Why? Because when prop Rodrigue Niete used too much madness to dissuade Josh van der Vlier on the counter, he ended up in the trash. Like Arnold a year ago, he was in that swing state of the game — the third quarter — and like Arnold, it was yellow when it could have been red. But this time for 10 minutes they tore the backside of a Toulouse pack that looked as if they were about to eat away at Leinster's 10-point lead.

The theme in Toulouse this week is that they have no desire to open any more doors to Leinster. The conclusion is that if they leave it tightly closed, they will have too much for a side that carries a mental load. For the most successful club in Europe, we're not talking about wholesale changes in approach, we're talking about keeping 15 men on the field and letting them do damage when there is room to do damage. So keep your foot on the accelerator and write “No Mercy” on the front of the bus.

Somewhere in the French psyche there is a fear that the madness of the Irish will always manifest itself on the comeback, no matter how big the climb, so instead of leading, they brace for impact.

It is important that this means heading towards the throat at the first complaint of weakness. You might think this is normal for such a heavyweight team, but France showed the same hesitation in Paris two years ago. In front of a crowd of fans, they toasted Ireland. They were going to devour them before halftime but ended up stalling and getting involved in a fistfight. Somewhere in the French psyche there is a fear that the madness of the Irish will always manifest itself on the comeback, no matter how big the climb, so instead of leading, they brace for impact.

If Toulouse fall back on the same scenario against Leinster, they will be doomed to a fourth successive defeat against the best Irish teams. Certainly if they hold out like they did to Harlequins in the third quarter a few weeks ago, they will lose.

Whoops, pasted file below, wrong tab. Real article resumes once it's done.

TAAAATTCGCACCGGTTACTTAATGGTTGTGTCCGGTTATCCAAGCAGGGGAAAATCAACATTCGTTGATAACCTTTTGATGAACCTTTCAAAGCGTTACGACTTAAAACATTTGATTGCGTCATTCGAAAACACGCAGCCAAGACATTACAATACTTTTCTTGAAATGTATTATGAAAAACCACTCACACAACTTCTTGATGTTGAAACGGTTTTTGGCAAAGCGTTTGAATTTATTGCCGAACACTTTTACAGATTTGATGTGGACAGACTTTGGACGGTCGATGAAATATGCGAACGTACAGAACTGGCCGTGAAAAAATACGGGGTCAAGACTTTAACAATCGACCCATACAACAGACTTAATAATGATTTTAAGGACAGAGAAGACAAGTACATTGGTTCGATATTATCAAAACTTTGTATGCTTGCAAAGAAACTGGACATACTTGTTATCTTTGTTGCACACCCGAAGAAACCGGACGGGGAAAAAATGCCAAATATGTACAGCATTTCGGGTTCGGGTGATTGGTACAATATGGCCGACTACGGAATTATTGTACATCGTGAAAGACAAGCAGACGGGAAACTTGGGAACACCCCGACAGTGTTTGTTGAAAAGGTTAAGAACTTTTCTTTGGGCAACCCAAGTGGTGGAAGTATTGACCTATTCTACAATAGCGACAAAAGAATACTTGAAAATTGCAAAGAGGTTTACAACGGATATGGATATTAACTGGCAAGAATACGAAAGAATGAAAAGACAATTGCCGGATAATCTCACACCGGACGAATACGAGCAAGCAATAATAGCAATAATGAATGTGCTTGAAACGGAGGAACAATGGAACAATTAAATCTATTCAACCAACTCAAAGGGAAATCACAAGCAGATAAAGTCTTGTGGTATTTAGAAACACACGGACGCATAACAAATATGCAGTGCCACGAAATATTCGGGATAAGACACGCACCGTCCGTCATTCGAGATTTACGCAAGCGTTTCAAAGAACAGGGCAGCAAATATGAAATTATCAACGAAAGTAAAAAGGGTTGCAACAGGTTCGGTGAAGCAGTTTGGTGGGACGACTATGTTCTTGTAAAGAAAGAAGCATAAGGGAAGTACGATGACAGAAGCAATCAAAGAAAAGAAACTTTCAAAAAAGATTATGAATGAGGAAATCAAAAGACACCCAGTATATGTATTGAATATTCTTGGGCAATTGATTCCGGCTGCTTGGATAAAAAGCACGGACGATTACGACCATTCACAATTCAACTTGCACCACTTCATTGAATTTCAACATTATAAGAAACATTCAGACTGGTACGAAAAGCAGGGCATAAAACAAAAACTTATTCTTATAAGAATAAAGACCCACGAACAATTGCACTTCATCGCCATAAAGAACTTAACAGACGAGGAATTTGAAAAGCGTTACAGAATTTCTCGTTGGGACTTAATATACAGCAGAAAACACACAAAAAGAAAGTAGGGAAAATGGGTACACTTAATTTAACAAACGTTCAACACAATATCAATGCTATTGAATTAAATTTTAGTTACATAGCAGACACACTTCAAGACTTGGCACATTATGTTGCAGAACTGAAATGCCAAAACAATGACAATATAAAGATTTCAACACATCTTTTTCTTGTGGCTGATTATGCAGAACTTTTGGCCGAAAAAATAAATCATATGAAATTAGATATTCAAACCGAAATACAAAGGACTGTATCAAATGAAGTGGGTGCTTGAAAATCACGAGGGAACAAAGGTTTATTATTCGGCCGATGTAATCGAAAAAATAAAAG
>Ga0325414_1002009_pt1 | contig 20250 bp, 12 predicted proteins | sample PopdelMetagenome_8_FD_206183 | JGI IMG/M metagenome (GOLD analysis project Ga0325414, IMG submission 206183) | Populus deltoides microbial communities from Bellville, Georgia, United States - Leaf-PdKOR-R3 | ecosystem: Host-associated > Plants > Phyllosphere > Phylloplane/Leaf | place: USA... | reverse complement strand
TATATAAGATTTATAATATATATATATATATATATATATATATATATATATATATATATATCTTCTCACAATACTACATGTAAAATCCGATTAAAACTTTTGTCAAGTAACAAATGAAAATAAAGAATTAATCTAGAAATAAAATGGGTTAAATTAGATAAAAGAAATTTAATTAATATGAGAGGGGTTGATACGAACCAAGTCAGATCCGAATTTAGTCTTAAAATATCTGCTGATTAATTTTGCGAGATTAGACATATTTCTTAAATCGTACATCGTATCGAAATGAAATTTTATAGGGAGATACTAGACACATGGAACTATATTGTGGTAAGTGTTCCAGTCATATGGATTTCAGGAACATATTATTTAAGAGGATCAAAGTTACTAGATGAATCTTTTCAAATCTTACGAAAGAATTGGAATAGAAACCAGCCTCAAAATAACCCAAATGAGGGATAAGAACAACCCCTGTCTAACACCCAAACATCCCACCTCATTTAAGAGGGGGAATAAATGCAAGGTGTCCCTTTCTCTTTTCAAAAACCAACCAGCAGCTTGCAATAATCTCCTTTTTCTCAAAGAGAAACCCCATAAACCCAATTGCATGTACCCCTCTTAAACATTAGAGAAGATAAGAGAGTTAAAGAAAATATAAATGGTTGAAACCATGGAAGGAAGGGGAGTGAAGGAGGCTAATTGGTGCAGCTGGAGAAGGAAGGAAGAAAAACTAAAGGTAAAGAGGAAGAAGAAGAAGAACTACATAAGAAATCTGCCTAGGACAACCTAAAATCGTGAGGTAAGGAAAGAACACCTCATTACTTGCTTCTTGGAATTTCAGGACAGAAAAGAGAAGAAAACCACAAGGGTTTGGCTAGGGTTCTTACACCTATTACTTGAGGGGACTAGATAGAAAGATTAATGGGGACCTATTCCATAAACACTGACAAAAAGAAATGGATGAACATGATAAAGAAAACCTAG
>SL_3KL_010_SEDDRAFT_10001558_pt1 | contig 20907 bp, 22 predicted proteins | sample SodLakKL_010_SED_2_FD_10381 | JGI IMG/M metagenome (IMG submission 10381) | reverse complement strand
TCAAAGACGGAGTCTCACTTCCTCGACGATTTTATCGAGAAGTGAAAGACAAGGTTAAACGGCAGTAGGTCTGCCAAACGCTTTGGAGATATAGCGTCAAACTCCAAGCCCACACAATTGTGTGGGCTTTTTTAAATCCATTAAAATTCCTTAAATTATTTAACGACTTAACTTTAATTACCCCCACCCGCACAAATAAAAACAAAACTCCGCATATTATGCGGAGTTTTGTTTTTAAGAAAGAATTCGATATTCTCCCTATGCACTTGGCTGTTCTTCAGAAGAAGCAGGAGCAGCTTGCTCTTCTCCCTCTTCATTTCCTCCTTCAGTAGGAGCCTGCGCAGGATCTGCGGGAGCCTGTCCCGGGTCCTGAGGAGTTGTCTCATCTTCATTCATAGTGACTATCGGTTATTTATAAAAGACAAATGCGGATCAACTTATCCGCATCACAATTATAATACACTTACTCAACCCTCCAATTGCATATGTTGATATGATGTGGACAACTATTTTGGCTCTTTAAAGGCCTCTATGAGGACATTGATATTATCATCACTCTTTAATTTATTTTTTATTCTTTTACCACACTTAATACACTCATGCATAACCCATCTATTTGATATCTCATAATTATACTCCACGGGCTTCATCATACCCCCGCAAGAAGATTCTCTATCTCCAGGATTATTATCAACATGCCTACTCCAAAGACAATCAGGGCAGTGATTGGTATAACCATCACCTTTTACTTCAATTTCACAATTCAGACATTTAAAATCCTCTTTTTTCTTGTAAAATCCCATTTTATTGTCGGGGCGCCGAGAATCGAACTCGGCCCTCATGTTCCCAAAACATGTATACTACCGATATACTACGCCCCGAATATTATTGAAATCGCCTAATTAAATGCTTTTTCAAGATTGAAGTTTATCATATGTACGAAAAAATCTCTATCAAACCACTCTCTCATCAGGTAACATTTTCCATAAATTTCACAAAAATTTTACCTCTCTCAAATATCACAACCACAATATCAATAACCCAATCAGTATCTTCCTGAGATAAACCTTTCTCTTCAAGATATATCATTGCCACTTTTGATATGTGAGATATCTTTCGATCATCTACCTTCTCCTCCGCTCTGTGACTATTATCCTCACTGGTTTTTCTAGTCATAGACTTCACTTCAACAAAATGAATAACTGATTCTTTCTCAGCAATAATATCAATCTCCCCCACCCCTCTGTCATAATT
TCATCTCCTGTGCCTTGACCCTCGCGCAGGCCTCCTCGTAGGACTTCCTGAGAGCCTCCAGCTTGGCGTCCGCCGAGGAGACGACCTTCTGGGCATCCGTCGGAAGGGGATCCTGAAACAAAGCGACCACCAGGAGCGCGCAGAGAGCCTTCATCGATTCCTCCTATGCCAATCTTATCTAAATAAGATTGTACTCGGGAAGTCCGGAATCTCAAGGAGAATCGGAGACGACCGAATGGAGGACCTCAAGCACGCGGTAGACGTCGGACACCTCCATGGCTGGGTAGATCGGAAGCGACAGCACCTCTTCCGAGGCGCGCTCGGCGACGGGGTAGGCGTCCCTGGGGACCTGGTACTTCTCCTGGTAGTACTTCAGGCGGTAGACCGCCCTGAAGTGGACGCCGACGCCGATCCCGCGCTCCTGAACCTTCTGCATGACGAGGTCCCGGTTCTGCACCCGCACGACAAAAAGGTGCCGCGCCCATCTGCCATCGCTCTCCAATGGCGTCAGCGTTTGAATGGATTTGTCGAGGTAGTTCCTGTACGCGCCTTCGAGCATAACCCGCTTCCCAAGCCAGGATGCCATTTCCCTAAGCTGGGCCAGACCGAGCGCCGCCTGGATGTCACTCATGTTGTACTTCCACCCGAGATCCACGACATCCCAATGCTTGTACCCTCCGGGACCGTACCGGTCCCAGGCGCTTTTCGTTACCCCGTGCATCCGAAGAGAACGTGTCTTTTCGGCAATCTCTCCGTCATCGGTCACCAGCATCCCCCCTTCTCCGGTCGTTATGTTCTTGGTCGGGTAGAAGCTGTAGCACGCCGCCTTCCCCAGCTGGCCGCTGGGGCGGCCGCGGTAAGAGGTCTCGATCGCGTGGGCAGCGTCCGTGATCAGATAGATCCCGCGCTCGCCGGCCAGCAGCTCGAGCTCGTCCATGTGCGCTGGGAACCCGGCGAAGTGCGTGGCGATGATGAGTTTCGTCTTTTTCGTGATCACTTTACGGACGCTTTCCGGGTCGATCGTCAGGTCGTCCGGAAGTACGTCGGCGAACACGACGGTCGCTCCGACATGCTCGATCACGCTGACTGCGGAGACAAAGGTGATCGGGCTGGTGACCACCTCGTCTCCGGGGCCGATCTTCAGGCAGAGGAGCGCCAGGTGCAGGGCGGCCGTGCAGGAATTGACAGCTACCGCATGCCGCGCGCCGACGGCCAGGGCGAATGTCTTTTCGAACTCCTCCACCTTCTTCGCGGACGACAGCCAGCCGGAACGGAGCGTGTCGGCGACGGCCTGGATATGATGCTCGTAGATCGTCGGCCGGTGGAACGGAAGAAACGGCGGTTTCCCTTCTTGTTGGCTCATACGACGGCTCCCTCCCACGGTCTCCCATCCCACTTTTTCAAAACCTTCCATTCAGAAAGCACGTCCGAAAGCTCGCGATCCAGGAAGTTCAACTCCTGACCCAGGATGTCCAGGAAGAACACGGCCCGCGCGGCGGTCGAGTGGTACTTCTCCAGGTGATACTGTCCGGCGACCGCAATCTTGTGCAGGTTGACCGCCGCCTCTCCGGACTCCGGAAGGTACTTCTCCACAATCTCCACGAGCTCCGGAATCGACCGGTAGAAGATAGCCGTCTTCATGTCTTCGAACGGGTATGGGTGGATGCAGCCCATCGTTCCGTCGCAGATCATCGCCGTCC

Given that Queens can claw their way out of deep graves, why stop shoveling dirt over them? As Toulouse fell behind in defence, Queens played more aggressively, happy with the home team's light application up the pitch. Watching from Dublin, Leo Cullen must have been checking his Services Bank balance, ordering more of the same for the final.

U. G. Ciutini
Leinster are aiming to avoid a third successive final defeat, having lost to La Rochelle in the last two years (Photo by David Rogers/Getty Images)

You may think this account is empty though. Leinster fans were on the verge of losing their lunch as the end of the match with Northampton appeared in slow motion, befitting the cataclysmic events. Just for some cruel massacres committed by the Saints, we were looking at No. 21street Anniversary replay of Perpignan's upset of Leinster at the same venue and in the same competition.

Perhaps it was the sign from above, the nudge and wink that a chorus of guardian angels were mastering the word and the notes in Leinster's fifth-step position: the same European rule as Toulouse.

The pressure around this is enormous. A 4-4 succession of victories and defeats in Heineken Cup/Champions Cup finals would be confirmation of the failure in the Leinster line-up, a flaw evident by the sequence of four titles from as many finals followed by four defeats.

In this case, the World Cup shadow is an interesting addition, thanks to the presence of Jack Nienaber. Who better to be involved in your preparation than Safer who doesn't know how to lose?